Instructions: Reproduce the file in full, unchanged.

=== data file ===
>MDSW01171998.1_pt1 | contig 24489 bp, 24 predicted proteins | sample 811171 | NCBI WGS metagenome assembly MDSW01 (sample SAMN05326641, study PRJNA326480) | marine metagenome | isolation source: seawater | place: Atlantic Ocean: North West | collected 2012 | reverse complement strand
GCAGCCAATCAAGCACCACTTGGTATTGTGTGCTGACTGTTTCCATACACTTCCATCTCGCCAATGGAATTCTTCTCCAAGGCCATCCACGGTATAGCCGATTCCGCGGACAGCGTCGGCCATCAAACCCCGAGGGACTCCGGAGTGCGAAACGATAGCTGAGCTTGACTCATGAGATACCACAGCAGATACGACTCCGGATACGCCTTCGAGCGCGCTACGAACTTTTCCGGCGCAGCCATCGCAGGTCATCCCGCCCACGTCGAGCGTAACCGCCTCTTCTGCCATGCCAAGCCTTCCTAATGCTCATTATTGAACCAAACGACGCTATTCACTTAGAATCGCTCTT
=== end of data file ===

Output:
>MDSW01171998.1_pt1 | contig 24489 bp, 24 predicted proteins | sample 811171 | NCBI WGS metagenome assembly MDSW01 (sample SAMN05326641, study PRJNA326480) | marine metagenome | isolation source: seawater | place: Atlantic Ocean: North West | collected 2012 | reverse complement strand
GCAGCCAATCAAGCACCACTTGGTATTGTGTGCTGACTGTTTCCATACACTTCCATCTCGCCAATGGAATTCTTCTCCAAGGCCATCCACGGTATAGCCGATTCCGCGGACAGCGTCGGCCATCAAACCCCGAGGGACTCCGGAGTGCGAAACGATAGCTGAGCTTGACTCATGAGATACCACAGCAGATACGACTCCGGATACGCCTTCGAGCGCGCTACGAACTTTTCCGGCGCAGCCATCGCAGGTCATCCCGCCCACGTCGAGCGTAACCGCCTCTTCTGCCATGCCAAGCCTTCCTAATGCTCATTATTGAACCAAACGACGCTATTCACTTAGAATCGCTCTT